The argument by the respondents finds favour with this court. The analysis of the facts by the court a quo is sound in as far as whether holding over damages were a liquid claim. There is no legal basis to critique it nor to impugn it. The decision in Dube v Sengwayo (supra) has not been set aside and given the reasoning I that judgment I agree too that a rental per month put up by an owner of property can easily be determined or ascertained without difficulties and in this case the respondents explicitly explained in their affidavits how the damages were computed. I conclude that the holding over damages constitute a liquid claim and dismiss that ground of appeal by the appellant. Having reached that decision relating to the second ground of appeal, the same conclusion is applicable to the third ground of appeal which pertains to the court ordering appellant to pay holding over damages in a non-landlord-tenant dispute. As already concluded herein, a property owner who had not taken occupation of the property can legally claim holding over damages as long as the respondents had done in this case. Appellant’s ground 3 of her appeal has no merit.


The appellant submitted that the court a quo erred and misdirected itself in ordering appellant to pay holding over damages with effect from 1 July 2019 in the sum of $10 000-00 per month when the appellant had presented facts in her opposing affidavit sufficient to establish a possible defence to the respondent’s claim. It was argued further on behalf of the appellant that appellant had pleaded facts to defeat respondents’ claim. It was not clear to the appellant whether she was properly served with a notice to vacate the premise by 1 July 2019 and hence respondent’s claim for holding over damages could not have been unassailable, appellant argued. Appellant added that the trial court ignored such a triable issue and ordered payment without any justification to that effect. Appellant concluded that damages cannot be sustained by a summary judgment, the court a quo had a duty to afford the appellant to prove that she cannot be ordered to pay holding over damages of $10 000-00 per month from 1 July 2019.

In response the respondents argued that the respondents established on a balance of probabilities why appellant was obliged to pay $10 000-00 per month from 1 July 219. Respondents admitted that in an application for summary judgment appellant was required to raise a plausible and bon fide defence to the respondent’s claim. However, the appellant raised a bare denial to the effect that the appellant did not have tenants to the property. She did not raise the issue of notice in her papers. She did not challenge the amount of $10 000-00. The fundamental point was that appellant was enjoying the property of the respondents without paying rentals.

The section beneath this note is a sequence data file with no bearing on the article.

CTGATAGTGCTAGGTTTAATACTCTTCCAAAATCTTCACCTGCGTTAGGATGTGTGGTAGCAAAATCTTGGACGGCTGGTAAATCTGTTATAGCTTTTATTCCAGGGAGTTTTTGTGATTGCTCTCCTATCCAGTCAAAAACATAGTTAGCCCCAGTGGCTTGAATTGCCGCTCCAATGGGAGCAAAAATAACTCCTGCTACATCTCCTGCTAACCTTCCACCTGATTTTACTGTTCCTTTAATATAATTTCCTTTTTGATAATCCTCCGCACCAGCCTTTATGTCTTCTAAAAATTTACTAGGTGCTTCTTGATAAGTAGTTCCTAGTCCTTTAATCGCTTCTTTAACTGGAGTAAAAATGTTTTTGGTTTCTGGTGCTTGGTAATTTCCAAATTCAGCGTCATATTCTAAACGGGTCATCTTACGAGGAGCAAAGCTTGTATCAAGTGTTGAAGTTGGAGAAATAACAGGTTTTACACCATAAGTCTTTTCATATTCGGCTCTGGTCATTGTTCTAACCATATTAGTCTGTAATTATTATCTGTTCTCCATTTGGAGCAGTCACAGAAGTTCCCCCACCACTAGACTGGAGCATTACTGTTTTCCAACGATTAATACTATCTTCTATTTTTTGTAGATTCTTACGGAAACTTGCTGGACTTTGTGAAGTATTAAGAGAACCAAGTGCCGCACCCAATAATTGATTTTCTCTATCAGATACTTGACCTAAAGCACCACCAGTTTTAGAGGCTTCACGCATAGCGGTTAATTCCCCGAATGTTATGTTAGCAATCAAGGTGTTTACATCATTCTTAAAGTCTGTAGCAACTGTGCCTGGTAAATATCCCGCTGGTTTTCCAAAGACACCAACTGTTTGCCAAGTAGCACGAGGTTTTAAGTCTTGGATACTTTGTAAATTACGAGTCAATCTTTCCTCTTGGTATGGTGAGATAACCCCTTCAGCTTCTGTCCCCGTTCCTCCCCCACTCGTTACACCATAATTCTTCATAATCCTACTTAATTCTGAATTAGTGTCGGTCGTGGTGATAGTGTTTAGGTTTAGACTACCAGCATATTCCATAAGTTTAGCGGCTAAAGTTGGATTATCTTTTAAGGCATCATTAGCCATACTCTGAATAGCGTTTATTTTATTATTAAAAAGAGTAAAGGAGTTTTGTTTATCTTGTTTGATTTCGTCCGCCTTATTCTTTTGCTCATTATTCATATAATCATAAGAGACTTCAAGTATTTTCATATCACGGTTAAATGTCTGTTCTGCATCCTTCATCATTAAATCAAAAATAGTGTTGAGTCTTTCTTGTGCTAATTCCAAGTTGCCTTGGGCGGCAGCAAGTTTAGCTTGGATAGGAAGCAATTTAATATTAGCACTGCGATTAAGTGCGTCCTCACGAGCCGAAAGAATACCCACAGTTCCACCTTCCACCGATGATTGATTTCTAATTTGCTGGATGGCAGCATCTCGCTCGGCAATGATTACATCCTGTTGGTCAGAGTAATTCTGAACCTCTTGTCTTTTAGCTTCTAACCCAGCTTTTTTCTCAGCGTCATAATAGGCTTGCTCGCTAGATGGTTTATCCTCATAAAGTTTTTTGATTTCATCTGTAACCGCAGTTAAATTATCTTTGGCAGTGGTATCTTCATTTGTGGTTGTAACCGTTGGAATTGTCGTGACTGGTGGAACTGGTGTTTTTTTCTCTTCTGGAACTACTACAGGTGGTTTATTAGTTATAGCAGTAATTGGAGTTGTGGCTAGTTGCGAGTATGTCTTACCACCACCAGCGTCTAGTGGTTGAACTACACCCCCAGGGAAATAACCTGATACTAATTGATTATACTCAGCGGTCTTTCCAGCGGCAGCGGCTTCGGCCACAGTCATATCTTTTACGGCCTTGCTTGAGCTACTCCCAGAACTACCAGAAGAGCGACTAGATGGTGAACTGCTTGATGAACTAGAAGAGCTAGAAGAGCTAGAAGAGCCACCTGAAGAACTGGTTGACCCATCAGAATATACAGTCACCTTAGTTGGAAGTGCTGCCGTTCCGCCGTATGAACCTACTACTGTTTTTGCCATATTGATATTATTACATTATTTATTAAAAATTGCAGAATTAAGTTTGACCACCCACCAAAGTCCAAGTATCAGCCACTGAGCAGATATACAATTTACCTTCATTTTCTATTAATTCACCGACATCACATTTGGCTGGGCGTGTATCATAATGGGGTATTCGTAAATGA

The court has already concluded and determined that the court a quo did not err in granting the application for summary judgment pertaining to holding over damages. That aspect is now water under the bridge. Having granted the judgment on holding over damages and the quantum of $10 000-00 per month, the next issue for determination was the commencement date for payment. The court a quo settled on 1 July 2019 as pleaded by the respondents in their papers. The respondents contended that from 1 July 2019 she had to pat rentals. The trial court accepted the respondents’ evidence on that aspect of dates, we saw no misdirection on the part of the court a quo. The court analysed all facts placed before it relating to the aspect of dates and concluded that 1 July 2019 was the appropriate date. We have no legal basis whatsoever to interfere with that finding. Once a summary judgment was granted in respect of holding over damages, the quantum and date of payment ought to be determined and the court a quo did decide. We conclude that the judgment of the court a quo in its entirety should not be interfered with and the whole set of grounds of appeal has no merit and ought to be dismissed.

Accordingly, it is ordered as follows:

The appeal is dismissed with costs.

MWAYERA J agrees ___________

Tanaya Law Firm, appellant’s legal practitioners

Henning Lock, respondents’ legal practitioners

1Prevention of illegal eviction and unlawful occupation of land Act 19 of 1998

2 2010 (2) SA 257 (CC)

3 2005 (1) SA 217 (CC)

4 Shorai Mavis Nzara and 3 othes v Cecilia Kashumba and 3 others SC 18/18.

Al spite Investments (PVT) Limited v Westerhoff 2009 (2) zlr 236

Vigilter Moyo v Edwin Sibanda and 2 others AB 81/17

5 Nyahondo v Hokonya and others 1997 (2) zlr 457 (sc) AT P.460

6 1979 (4) SA 952 at pages 954 e-f and cases cited therein

7 HC 110/91